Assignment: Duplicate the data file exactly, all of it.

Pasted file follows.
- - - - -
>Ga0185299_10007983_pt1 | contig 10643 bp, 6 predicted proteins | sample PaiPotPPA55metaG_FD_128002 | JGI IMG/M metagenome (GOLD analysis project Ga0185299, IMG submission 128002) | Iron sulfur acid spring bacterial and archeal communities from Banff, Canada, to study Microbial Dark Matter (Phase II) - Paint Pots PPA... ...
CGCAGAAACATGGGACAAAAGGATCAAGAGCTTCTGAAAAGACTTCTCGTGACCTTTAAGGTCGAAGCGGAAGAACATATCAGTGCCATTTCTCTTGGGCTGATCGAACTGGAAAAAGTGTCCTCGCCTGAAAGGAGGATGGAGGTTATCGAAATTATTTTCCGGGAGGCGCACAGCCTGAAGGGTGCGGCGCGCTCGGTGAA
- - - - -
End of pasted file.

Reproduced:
>Ga0185299_10007983_pt1 | contig 10643 bp, 6 predicted proteins | sample PaiPotPPA55metaG_FD_128002 | JGI IMG/M metagenome (GOLD analysis project Ga0185299, IMG submission 128002) | Iron sulfur acid spring bacterial and archeal communities from Banff, Canada, to study Microbial Dark Matter (Phase II) - Paint Pots PPA... ...
CGCAGAAACATGGGACAAAAGGATCAAGAGCTTCTGAAAAGACTTCTCGTGACCTTTAAGGTCGAAGCGGAAGAACATATCAGTGCCATTTCTCTTGGGCTGATCGAACTGGAAAAAGTGTCCTCGCCTGAAAGGAGGATGGAGGTTATCGAAATTATTTTCCGGGAGGCGCACAGCCTGAAGGGTGCGGCGCGCTCGGTGAA